Washington, D.C., Mayor Muriel BowserMuriel BowserDC police accused of racial, sex discrimination The Hill's 12:30 Report - Presented by Facebook - Biden meets with lawmakers amid domestic agenda panic The Hill's Morning Report - Presented by Alibaba - Government shutdown fears increase as leaders dig in MORE announced Thursday that masks will once again be required indoors in the city beginning Saturday, regardless of coronavirus vaccination status.
The move, which applies to anyone over the age of 2, comes after the Centers for Disease Control and Prevention (CDC) this week updated its mask guidance to recommend that even vaccinated people wear masks indoors in public places in areas with high COVID-19 transmission.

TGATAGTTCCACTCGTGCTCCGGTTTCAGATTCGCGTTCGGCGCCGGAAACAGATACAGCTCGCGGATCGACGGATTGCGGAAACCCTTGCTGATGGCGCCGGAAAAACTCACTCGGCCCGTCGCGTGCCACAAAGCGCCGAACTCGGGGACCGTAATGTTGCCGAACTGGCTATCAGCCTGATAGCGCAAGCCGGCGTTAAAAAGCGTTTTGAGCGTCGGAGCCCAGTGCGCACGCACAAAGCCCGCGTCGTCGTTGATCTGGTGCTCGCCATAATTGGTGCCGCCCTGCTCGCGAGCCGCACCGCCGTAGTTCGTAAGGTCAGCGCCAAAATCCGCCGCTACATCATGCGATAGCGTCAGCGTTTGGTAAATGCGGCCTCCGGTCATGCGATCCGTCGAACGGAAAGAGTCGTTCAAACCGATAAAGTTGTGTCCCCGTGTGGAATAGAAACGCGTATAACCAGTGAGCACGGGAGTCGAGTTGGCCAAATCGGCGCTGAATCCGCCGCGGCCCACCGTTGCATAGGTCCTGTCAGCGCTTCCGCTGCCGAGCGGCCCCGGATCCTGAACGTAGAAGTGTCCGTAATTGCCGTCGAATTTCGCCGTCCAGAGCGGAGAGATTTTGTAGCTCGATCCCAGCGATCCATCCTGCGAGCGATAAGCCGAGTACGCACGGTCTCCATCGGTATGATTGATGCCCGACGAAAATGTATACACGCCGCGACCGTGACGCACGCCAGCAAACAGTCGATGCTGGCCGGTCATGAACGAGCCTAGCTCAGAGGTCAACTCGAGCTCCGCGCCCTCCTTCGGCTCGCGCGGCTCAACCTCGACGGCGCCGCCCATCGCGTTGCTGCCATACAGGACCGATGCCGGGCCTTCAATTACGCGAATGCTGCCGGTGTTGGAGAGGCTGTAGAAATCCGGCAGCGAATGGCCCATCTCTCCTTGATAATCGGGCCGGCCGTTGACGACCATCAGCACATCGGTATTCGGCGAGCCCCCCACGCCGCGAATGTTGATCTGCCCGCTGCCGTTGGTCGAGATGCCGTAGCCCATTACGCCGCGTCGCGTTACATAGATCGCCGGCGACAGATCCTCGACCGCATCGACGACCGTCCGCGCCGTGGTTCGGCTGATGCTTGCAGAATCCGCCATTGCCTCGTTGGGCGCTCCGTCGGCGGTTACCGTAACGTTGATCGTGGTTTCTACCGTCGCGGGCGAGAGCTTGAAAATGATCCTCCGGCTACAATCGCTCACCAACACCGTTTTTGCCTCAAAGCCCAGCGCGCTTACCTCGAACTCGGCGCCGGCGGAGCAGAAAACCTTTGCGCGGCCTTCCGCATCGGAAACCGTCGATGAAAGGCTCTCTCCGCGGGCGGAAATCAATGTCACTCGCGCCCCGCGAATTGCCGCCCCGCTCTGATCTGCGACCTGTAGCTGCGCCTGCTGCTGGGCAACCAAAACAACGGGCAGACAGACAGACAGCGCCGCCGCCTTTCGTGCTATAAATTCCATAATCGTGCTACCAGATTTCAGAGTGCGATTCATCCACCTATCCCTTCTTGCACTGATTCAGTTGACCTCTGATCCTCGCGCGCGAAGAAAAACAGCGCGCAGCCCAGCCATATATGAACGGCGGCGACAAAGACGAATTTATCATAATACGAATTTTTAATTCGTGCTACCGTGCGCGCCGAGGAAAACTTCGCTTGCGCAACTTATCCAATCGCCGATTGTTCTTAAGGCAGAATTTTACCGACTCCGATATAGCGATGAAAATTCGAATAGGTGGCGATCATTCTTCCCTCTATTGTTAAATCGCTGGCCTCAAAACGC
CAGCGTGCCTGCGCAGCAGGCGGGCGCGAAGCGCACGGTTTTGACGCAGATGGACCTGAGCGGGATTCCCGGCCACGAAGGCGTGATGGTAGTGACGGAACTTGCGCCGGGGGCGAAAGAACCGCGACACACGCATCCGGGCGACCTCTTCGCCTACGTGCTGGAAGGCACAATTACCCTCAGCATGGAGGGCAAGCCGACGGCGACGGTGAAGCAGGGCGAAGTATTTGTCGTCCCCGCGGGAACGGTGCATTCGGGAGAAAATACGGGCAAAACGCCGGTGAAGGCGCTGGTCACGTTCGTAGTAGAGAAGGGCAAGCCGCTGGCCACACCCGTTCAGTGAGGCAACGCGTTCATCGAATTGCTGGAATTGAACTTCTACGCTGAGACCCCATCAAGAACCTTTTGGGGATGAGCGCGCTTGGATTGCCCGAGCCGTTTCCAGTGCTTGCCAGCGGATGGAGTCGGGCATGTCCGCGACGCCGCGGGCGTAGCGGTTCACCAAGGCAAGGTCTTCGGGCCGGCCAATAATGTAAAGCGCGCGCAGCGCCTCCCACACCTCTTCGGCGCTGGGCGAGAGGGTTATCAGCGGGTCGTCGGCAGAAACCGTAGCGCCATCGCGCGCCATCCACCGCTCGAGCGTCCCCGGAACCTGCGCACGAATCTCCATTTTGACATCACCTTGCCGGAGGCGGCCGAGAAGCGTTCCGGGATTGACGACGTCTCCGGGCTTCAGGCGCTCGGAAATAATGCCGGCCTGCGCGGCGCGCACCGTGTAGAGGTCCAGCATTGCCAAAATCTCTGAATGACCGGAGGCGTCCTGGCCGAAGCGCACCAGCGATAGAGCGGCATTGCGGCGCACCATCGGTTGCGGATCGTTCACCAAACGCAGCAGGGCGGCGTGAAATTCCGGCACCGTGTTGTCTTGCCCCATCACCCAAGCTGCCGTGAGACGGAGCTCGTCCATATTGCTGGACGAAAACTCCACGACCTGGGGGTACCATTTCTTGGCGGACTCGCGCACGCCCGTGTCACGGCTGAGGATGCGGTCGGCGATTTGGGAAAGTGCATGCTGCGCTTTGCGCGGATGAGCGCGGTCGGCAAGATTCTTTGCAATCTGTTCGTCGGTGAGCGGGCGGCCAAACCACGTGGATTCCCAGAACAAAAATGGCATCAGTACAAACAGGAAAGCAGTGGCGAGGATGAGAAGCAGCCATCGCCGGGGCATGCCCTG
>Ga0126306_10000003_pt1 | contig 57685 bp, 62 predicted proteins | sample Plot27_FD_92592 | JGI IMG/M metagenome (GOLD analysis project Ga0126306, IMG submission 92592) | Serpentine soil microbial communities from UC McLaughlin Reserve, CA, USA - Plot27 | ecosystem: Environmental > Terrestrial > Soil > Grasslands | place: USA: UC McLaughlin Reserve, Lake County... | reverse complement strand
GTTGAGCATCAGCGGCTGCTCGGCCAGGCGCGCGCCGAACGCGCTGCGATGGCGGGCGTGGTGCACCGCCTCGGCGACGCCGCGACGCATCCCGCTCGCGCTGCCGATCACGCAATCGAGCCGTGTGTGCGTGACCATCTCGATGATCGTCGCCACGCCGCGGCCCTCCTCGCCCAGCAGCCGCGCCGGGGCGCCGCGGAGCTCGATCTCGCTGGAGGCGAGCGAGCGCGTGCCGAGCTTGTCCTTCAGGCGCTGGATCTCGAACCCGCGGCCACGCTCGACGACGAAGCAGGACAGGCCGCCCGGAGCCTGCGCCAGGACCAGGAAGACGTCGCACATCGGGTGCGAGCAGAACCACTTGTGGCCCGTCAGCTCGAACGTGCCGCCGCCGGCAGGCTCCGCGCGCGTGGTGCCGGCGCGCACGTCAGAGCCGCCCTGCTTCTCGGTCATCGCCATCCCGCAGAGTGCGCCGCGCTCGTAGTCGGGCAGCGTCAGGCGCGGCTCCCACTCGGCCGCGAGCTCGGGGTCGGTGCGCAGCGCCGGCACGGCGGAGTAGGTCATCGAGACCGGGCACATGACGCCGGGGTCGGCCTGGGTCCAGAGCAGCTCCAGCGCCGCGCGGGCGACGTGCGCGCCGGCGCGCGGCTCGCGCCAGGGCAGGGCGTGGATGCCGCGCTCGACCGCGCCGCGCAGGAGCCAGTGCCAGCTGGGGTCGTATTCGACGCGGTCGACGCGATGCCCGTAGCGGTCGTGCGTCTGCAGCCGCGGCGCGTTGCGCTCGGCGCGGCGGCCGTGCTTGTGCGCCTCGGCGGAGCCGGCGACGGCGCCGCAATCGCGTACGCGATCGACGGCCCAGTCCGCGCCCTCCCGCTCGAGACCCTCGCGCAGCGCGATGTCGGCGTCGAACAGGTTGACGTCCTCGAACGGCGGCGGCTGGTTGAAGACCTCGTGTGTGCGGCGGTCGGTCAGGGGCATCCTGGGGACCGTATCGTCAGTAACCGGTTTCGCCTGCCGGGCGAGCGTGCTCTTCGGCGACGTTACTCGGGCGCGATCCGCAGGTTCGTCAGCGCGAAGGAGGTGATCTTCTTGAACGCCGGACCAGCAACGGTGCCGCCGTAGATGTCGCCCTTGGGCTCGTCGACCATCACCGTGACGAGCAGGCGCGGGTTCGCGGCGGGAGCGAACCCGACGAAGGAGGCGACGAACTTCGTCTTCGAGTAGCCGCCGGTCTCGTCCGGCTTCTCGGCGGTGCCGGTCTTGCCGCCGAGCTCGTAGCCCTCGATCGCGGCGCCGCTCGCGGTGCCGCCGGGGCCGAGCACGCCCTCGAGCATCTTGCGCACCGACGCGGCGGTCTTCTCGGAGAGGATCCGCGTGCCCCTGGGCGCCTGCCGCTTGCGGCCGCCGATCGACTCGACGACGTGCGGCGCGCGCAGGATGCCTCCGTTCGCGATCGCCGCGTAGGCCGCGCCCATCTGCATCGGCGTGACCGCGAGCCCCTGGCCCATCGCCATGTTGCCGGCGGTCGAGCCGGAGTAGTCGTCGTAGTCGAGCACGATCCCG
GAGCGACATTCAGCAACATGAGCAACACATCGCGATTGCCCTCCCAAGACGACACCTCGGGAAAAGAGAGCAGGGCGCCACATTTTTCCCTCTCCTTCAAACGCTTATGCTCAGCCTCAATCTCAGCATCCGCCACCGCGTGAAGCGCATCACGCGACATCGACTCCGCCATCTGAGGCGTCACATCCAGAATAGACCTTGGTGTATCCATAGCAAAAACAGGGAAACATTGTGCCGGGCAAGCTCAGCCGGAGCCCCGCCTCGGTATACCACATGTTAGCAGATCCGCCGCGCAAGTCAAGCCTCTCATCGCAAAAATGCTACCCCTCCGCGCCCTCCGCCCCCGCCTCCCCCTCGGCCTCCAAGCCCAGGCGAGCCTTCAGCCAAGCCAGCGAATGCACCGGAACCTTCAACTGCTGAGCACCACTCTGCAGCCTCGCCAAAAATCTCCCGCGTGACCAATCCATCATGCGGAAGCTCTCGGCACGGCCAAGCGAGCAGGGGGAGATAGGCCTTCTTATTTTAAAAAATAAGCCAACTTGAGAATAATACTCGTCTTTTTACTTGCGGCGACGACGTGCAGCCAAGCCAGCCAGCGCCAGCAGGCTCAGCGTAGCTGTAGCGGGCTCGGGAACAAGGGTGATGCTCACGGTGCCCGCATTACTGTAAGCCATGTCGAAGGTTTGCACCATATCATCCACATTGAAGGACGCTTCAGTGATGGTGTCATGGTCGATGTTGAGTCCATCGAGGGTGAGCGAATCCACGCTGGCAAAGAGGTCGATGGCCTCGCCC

D.C. currently has enough transmission to fall under that guidance.
"Things have changed throughout the course of [the pandemic], and we have to adapt, too," Bowser said at a news conference.
"I think it won't be a big lift for a lot of folks," she added, noting some people had never stopped wearing a mask indoors.
There is an exception for people who are actively eating at a restaurant, Bowser said, and there are no social distancing requirements that go along with the mask order.
The CDC's move this week was based on new data showing that vaccinated people could in some instances still transmit the virus on to others, even if they themselves are overwhelmingly protected against severe illness.
It is up to localities and states to decide if they will follow the CDC's advice, leaving a patchwork across the country as many Republican-led states dig in against the move. Many of the areas with the highest rates of transmission and lowest of vaccination are also among the most resistant to mask mandates.